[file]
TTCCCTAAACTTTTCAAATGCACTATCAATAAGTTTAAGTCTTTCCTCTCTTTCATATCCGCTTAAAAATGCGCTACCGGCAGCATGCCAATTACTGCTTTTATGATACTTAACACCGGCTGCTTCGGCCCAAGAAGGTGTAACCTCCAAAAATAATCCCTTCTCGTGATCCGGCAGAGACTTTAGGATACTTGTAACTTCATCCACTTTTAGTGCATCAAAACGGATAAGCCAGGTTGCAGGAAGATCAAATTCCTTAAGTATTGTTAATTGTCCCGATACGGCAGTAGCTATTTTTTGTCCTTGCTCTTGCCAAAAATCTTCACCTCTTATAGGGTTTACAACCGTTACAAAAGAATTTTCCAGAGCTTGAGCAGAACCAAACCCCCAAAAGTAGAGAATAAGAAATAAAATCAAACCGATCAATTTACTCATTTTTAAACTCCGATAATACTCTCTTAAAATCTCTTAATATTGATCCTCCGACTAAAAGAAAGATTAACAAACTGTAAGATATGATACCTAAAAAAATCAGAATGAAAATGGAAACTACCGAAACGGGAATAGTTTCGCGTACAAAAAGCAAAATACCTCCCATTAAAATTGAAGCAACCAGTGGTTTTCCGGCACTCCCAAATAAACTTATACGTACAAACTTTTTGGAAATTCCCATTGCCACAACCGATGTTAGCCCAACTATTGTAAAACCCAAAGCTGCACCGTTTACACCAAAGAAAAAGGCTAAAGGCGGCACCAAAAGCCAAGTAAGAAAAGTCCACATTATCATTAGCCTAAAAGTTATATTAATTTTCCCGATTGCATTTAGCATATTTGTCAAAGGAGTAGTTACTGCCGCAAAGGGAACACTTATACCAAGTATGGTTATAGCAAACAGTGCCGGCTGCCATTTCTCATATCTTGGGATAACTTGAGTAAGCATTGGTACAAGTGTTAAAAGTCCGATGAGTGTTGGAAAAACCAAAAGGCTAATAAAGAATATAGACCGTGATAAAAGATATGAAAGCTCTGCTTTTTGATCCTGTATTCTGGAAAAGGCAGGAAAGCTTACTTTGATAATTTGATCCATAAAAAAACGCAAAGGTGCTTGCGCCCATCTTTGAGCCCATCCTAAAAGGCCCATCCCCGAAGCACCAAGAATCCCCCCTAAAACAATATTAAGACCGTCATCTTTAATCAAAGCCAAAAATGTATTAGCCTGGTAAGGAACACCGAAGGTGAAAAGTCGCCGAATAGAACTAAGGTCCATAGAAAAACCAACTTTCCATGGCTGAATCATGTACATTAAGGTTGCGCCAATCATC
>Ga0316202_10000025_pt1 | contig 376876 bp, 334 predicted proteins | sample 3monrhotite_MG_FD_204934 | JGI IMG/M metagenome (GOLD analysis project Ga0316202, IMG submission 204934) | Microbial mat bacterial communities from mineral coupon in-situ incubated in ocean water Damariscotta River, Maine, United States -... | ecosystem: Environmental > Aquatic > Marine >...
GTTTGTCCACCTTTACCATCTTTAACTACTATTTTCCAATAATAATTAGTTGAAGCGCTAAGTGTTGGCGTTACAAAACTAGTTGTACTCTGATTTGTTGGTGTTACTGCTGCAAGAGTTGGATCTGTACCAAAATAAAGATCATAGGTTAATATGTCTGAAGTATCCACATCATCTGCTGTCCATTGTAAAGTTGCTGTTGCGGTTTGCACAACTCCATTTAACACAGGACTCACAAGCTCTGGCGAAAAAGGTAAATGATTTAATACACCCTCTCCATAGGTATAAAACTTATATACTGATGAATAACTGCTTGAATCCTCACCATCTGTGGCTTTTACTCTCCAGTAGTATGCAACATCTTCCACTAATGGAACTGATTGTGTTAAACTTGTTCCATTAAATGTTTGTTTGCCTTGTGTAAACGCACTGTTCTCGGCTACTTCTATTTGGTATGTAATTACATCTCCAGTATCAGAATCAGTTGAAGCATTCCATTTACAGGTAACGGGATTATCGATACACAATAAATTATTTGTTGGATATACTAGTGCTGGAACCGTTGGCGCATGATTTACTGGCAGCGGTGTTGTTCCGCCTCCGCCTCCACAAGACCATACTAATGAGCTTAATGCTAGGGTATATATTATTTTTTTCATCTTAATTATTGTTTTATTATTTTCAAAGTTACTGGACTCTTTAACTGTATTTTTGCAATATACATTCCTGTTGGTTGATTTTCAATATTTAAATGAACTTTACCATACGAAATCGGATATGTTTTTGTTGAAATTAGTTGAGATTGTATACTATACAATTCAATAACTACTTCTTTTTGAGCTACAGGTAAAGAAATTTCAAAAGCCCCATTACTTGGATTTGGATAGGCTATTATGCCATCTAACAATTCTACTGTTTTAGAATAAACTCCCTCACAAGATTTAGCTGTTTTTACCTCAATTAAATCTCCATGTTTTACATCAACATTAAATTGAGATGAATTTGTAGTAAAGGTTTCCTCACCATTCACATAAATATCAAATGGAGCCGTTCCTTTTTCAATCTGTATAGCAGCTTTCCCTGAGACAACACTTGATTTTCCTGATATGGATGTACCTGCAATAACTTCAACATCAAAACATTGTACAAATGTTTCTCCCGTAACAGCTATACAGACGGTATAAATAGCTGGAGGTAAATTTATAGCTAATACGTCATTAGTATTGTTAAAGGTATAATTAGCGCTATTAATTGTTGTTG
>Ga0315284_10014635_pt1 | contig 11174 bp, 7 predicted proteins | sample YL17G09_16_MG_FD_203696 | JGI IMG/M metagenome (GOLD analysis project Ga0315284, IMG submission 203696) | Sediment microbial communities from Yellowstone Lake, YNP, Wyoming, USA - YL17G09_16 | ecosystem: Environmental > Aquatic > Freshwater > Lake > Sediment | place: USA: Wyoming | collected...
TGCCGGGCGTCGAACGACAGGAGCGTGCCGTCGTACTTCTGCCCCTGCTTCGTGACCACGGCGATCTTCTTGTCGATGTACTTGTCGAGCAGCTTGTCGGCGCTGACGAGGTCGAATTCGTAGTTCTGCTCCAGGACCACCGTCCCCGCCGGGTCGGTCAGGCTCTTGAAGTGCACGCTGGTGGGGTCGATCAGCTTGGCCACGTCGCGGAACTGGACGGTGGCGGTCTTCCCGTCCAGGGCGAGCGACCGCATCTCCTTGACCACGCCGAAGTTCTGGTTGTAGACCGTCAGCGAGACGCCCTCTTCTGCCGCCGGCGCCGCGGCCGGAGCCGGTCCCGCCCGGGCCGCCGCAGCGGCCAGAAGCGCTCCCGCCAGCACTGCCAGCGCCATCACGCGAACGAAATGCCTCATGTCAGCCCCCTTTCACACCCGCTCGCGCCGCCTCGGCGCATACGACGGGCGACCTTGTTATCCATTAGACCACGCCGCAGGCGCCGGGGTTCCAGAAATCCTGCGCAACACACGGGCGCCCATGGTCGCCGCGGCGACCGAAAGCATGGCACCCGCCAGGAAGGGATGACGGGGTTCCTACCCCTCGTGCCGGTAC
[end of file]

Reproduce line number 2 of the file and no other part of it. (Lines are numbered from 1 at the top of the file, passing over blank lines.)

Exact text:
>Ga0316202_10000025_pt1 | contig 376876 bp, 334 predicted proteins | sample 3monrhotite_MG_FD_204934 | JGI IMG/M metagenome (GOLD analysis project Ga0316202, IMG submission 204934) | Microbial mat bacterial communities from mineral coupon in-situ incubated in ocean water Damariscotta River, Maine, United States -... | ecosystem: Environmental > Aquatic > Marine >...